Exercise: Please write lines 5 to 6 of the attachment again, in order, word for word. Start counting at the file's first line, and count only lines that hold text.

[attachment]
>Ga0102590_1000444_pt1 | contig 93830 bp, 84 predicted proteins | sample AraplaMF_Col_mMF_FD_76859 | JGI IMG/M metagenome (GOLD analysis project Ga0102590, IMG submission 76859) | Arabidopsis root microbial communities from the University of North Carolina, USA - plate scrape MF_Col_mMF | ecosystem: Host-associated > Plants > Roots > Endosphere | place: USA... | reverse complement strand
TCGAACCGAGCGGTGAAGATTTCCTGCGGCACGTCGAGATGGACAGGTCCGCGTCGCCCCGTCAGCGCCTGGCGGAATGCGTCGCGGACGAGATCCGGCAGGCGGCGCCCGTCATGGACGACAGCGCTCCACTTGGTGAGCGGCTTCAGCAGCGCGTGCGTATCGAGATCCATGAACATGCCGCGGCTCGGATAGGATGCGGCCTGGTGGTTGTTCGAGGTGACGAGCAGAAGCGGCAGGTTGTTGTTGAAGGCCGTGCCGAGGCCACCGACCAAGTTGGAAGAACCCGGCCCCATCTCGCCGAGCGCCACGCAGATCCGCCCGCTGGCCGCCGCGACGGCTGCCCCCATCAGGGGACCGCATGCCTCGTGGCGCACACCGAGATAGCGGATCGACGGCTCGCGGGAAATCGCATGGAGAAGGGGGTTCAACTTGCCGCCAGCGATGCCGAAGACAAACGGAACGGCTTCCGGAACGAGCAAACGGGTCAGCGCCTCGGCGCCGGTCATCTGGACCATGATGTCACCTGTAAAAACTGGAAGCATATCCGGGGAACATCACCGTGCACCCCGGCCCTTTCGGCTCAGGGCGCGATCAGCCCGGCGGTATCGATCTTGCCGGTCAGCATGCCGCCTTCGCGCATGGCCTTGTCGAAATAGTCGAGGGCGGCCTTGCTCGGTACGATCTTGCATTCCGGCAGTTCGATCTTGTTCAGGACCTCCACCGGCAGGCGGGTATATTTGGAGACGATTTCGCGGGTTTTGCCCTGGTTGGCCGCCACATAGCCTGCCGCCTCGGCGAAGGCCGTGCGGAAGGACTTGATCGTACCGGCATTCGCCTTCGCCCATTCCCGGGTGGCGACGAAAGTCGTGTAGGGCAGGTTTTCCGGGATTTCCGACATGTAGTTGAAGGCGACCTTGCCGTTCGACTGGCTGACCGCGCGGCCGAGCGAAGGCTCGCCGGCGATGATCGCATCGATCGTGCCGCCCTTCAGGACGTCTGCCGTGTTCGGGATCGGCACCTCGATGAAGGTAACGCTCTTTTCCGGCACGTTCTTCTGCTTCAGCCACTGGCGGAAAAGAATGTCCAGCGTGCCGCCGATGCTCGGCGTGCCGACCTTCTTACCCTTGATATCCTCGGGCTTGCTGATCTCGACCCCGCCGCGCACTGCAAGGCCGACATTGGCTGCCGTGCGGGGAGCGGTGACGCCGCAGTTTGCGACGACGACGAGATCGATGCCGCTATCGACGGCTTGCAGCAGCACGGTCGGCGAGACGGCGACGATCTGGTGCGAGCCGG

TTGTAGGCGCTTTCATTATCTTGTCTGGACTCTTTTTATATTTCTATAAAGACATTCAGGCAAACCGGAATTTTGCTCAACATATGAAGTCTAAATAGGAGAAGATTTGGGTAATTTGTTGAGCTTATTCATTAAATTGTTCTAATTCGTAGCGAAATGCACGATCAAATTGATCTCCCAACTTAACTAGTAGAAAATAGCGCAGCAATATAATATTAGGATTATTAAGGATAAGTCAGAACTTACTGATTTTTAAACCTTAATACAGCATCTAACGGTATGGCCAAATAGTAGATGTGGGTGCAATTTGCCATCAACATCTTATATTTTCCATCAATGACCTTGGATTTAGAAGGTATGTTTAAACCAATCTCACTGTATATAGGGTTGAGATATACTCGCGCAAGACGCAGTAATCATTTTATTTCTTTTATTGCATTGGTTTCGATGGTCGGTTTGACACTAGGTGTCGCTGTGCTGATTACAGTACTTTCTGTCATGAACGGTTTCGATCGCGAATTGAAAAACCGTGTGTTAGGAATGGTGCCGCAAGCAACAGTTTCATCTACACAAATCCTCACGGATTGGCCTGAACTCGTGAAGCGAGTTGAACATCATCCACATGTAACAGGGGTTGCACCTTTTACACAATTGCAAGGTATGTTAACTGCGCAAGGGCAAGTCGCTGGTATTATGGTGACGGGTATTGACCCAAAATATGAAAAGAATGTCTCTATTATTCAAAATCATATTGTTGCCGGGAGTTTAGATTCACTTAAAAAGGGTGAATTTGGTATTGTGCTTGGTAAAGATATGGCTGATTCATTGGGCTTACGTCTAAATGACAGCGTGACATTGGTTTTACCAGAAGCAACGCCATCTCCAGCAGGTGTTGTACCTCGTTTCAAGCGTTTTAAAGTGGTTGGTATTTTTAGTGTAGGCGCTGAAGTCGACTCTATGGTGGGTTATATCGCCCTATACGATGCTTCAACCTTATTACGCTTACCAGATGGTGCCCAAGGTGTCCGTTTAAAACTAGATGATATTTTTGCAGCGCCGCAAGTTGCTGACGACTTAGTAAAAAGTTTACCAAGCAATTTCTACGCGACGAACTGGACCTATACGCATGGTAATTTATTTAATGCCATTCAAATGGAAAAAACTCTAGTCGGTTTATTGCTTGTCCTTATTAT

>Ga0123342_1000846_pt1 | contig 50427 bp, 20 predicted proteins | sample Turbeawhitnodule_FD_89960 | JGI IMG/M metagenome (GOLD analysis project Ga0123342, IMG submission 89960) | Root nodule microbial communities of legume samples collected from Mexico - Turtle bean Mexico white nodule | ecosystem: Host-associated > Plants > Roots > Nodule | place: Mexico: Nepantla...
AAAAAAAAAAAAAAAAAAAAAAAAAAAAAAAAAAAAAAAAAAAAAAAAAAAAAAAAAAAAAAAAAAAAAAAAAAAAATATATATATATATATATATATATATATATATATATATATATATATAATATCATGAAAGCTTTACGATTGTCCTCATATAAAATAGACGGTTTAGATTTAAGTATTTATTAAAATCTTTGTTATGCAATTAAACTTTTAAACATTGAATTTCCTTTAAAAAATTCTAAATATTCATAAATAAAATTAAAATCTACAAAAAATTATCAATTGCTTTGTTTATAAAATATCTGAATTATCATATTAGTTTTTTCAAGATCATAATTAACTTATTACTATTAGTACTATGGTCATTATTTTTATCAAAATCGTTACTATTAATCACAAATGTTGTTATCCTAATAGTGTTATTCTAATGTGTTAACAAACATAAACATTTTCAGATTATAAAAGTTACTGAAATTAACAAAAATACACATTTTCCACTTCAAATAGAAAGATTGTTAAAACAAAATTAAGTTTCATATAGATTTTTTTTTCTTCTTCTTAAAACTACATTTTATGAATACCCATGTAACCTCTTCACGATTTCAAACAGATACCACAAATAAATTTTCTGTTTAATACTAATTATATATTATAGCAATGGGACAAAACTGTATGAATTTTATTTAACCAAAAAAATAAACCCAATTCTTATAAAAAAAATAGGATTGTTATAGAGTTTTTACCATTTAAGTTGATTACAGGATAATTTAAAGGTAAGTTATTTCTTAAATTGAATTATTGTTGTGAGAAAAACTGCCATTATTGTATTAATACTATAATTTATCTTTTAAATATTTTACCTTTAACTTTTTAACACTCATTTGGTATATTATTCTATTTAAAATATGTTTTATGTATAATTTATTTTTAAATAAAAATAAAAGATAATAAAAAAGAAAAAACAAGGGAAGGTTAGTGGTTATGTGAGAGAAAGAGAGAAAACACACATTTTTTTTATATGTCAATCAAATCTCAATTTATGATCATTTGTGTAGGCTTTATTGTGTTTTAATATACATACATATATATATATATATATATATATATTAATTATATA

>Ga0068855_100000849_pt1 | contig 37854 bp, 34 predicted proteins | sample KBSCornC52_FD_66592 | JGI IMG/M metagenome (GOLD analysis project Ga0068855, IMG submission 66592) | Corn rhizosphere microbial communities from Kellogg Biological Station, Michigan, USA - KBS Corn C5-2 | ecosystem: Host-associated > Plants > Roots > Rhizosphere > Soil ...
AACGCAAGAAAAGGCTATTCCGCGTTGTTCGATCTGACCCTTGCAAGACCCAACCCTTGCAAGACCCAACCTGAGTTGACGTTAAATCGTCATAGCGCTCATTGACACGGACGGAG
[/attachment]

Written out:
AAAAAAAAAAAAAAAAAAAAAAAAAAAAAAAAAAAAAAAAAAAAAAAAAAAAAAAAAAAAAAAAAAAAAAAAAAAAATATATATATATATATATATATATATATATATATATATATATATATAATATCATGAAAGCTTTACGATTGTCCTCATATAAAATAGACGGTTTAGATTTAAGTATTTATTAAAATCTTTGTTATGCAATTAAACTTTTAAACATTGAATTTCCTTTAAAAAATTCTAAATATTCATAAATAAAATTAAAATCTACAAAAAATTATCAATTGCTTTGTTTATAAAATATCTGAATTATCATATTAGTTTTTTCAAGATCATAATTAACTTATTACTATTAGTACTATGGTCATTATTTTTATCAAAATCGTTACTATTAATCACAAATGTTGTTATCCTAATAGTGTTATTCTAATGTGTTAACAAACATAAACATTTTCAGATTATAAAAGTTACTGAAATTAACAAAAATACACATTTTCCACTTCAAATAGAAAGATTGTTAAAACAAAATTAAGTTTCATATAGATTTTTTTTTCTTCTTCTTAAAACTACATTTTATGAATACCCATGTAACCTCTTCACGATTTCAAACAGATACCACAAATAAATTTTCTGTTTAATACTAATTATATATTATAGCAATGGGACAAAACTGTATGAATTTTATTTAACCAAAAAAATAAACCCAATTCTTATAAAAAAAATAGGATTGTTATAGAGTTTTTACCATTTAAGTTGATTACAGGATAATTTAAAGGTAAGTTATTTCTTAAATTGAATTATTGTTGTGAGAAAAACTGCCATTATTGTATTAATACTATAATTTATCTTTTAAATATTTTACCTTTAACTTTTTAACACTCATTTGGTATATTATTCTATTTAAAATATGTTTTATGTATAATTTATTTTTAAATAAAAATAAAAGATAATAAAAAAGAAAAAACAAGGGAAGGTTAGTGGTTATGTGAGAGAAAGAGAGAAAACACACATTTTTTTTATATGTCAATCAAATCTCAATTTATGATCATTTGTGTAGGCTTTATTGTGTTTTAATATACATACATATATATATATATATATATATATATTAATTATATA

>Ga0068855_100000849_pt1 | contig 37854 bp, 34 predicted proteins | sample KBSCornC52_FD_66592 | JGI IMG/M metagenome (GOLD analysis project Ga0068855, IMG submission 66592) | Corn rhizosphere microbial communities from Kellogg Biological Station, Michigan, USA - KBS Corn C5-2 | ecosystem: Host-associated > Plants > Roots > Rhizosphere > Soil ...